To compensate for the low number of directly attributed ontological terms the zebrafish genes represented on our array were mapped across to their closest human orthologs. This processes yielded human orthologs for 70% (365) of the differentially expressed zebrafish genes, of which 356 matched to annotated DAVID gene objects. Using these orthologs we analysed the representation bias of gene ontology categories for all differentially expressed genes combined, as well as those regulated at specific time points (Figure 3). The significantly enriched (P < 0.01) Gene Ontology (GO) terms associated with Biological Process and Molecular Function among all genes combined were grouped into semantically similar categories and displayed together with the representation bias at each time points (Figure 3). The result confirmed all of the biased gene-function associations found using zebrafish Unigene identifiers (Additional file 1, Table S1), and also detected further enriched annotations. Annotation enrichment analysis with human orthologs reinforced the link between zinc and ontologies relating to 'gene regulation' and 'nuclear receptors', with 33 genes denoted 'transcription factor activity' (P = 0.003) and 28 genes as 'sequence specific DNA binding' (P = 7.6 × 10-6) (Figure 3). Intriguingly, these terms were only significantly overrepresented at days 1 and 7, suggesting the existence of two phases of the transcriptional response to zinc supplementation. The GATA family of transcription factors (TFs) were highly represented, with gata2, 3, and 4 all differentially regulated in response to zinc (Table 2). In fact, there was a significant bias among regulated genes overall for the InterPro (EMBL-EBI) term 'Zn-Finger, GATA-type' (P = 0.0013). TFs with links to the immune system were notable, including those involved in interleukin regulation, zeb1 and nfil3. Differential expression was observed in other systems where zinc has previously been implicated, including pax6, a central TF involved in development of the eye and nervous system. However, the most compelling TF association was that with 'steroid hormone receptor activity' (6 genes, P = 0.005), which includes esr1 (estrogen receptor 1) and rxrb (retinoid × receptor, beta). It is reassuring that there was also a coincidental bias for genes with the ontological description 'response to steroid hormone stimulus' (6 genes, P = 6.8 × 10-4) (Figures 3 and 4G), suggesting a cascade of events that initiated the alteration of TF expression.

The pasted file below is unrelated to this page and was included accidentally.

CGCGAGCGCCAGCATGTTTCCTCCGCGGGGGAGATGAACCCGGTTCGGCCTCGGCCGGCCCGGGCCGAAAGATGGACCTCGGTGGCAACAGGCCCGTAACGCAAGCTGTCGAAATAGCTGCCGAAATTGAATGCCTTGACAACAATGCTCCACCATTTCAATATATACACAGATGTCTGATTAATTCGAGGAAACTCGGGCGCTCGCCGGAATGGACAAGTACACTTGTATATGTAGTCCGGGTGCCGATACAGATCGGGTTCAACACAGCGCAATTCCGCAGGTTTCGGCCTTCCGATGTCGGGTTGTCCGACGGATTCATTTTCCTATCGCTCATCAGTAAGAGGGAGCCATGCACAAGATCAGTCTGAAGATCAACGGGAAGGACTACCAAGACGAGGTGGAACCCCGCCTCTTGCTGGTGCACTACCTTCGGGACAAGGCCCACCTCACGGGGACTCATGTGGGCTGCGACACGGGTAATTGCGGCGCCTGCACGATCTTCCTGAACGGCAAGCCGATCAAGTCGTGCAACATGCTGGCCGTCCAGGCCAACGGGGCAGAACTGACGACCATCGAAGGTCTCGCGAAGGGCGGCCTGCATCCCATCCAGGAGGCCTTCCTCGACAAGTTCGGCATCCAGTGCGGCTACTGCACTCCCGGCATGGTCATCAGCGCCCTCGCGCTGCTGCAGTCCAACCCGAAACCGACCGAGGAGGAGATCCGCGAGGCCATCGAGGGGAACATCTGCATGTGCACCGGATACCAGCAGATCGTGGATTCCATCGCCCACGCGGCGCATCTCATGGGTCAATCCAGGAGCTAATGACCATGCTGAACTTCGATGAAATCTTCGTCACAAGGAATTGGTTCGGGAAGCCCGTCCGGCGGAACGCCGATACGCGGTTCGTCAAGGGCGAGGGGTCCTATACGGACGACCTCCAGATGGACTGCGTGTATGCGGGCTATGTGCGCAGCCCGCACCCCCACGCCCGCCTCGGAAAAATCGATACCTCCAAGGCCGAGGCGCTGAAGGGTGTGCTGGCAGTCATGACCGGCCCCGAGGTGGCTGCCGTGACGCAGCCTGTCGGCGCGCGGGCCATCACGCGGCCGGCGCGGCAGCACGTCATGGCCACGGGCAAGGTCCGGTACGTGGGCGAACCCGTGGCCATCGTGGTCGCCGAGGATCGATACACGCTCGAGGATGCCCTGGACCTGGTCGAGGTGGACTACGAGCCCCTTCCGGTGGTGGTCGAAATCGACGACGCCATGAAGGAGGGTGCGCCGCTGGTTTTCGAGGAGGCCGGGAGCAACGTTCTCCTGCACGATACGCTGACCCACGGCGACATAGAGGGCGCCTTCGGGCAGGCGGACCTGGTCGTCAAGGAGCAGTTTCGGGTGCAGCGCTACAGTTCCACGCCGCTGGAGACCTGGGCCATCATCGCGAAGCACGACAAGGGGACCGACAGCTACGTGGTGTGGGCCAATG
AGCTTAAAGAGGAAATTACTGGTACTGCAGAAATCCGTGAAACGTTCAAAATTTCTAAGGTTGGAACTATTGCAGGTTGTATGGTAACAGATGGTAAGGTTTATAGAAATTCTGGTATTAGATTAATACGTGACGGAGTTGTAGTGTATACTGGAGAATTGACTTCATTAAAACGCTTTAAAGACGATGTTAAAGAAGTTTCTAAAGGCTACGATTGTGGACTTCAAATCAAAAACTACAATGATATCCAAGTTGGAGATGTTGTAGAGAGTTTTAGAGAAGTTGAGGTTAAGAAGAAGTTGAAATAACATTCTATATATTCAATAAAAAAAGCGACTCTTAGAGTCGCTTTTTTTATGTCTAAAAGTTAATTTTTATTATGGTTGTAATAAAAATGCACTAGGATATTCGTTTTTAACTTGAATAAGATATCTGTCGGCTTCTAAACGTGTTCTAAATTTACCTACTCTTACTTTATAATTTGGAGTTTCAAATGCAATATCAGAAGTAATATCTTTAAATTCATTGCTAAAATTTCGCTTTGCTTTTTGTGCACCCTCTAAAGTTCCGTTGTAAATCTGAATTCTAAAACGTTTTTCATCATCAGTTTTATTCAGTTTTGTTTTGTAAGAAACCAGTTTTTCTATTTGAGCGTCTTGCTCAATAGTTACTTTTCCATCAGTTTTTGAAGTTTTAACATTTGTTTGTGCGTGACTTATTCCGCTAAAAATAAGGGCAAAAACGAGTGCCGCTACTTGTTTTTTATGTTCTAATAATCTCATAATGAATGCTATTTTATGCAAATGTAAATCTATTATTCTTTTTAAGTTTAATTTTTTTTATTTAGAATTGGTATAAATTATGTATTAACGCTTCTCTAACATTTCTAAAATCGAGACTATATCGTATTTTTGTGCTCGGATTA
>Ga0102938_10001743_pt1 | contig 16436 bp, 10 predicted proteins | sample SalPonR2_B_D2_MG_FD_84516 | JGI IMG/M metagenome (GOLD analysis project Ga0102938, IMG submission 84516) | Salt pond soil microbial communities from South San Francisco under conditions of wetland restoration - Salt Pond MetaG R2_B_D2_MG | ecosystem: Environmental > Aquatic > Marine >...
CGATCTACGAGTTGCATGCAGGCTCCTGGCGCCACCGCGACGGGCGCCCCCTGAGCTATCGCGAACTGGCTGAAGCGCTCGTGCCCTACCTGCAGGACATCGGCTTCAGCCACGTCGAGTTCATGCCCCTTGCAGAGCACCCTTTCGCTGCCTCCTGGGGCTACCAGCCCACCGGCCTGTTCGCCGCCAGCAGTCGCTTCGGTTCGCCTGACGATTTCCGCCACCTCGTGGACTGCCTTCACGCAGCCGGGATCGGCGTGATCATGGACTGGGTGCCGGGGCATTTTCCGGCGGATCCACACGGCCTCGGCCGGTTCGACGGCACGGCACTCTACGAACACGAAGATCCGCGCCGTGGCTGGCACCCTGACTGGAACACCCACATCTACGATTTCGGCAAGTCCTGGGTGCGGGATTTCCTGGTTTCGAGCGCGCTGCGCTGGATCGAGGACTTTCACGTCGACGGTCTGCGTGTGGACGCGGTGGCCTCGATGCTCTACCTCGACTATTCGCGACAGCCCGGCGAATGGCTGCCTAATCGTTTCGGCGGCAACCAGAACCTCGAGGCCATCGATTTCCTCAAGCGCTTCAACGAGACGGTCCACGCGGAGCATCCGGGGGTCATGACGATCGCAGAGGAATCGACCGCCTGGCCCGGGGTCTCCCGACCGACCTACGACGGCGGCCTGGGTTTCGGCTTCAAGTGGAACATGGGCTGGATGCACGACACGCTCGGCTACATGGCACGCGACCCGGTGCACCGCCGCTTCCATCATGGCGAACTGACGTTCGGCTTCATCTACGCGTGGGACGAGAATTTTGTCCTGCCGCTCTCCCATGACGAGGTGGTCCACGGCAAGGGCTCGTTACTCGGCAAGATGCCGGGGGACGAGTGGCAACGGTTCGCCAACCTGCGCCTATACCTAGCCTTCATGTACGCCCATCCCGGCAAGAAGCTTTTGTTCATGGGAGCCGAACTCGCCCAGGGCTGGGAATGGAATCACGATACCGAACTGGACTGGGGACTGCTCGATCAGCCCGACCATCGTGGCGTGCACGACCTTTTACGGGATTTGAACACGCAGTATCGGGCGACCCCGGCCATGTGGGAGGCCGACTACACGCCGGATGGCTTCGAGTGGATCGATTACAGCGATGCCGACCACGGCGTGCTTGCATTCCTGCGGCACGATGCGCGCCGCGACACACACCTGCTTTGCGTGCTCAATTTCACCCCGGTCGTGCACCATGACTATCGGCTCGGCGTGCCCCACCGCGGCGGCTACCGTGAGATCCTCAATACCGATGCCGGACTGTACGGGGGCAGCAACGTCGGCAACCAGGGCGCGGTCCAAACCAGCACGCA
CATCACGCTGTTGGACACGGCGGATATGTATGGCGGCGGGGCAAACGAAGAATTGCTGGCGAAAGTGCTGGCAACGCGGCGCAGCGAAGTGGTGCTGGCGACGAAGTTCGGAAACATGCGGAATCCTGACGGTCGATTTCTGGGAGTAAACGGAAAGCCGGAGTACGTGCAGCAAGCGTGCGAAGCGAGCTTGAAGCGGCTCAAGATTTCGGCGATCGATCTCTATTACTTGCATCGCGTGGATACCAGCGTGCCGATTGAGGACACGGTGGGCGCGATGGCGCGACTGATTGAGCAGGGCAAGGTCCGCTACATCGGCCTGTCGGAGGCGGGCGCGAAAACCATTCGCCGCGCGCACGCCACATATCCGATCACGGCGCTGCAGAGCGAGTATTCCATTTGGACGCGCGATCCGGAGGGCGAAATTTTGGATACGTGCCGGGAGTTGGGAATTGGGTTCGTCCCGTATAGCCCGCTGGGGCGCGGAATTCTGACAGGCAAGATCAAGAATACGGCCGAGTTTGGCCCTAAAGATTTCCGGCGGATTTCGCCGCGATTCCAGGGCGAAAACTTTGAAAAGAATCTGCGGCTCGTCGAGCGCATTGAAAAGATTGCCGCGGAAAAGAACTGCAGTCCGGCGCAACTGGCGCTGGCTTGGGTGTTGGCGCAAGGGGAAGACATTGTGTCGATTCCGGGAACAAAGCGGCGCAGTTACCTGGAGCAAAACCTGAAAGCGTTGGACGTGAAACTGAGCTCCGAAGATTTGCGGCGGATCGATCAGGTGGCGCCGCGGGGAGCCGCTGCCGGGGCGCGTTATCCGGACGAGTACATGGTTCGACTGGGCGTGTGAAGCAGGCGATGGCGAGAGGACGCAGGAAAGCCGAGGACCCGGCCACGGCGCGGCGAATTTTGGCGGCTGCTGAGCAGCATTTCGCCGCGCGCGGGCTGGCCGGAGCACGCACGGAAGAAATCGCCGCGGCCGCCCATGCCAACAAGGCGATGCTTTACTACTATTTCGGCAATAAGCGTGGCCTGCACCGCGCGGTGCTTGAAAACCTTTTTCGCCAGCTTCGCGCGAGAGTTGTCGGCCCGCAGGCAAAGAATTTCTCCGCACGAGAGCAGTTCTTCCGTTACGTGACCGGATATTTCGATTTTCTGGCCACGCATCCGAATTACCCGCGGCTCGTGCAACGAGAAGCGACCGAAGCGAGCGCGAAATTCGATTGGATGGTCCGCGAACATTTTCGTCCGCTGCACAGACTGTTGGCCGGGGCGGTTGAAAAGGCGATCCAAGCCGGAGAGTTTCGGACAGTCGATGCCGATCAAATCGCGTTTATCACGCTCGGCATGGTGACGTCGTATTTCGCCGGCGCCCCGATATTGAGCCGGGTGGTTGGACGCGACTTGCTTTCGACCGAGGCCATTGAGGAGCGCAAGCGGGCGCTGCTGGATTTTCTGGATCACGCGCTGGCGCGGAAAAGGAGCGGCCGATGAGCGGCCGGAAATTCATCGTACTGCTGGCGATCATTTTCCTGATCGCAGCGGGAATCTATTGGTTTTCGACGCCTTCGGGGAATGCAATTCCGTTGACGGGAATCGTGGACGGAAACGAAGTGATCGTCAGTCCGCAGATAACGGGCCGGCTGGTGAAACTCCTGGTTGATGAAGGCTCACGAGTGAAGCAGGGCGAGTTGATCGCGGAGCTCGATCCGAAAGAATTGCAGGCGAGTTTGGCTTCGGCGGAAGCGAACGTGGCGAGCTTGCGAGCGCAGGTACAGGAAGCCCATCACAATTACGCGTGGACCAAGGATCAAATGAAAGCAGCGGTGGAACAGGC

thumbnailFigure 3. Gene Ontology enrichment analysis of genes regulated by zinc supplementation in zebrafish gill. The closest human homologue to each regulated zebrafish gene at each time point was submitted to the online DAVID functional annotation classification tool and significantly overrepresented GO terms were extracted and presented as clusters based on interrelationships between terms calculated by the tool. P-value for enrichment of each category is given in numerals for the entire data set (all genes from all time points). Levels of probability for enrichment at discrete time points are indicated by the heat-map.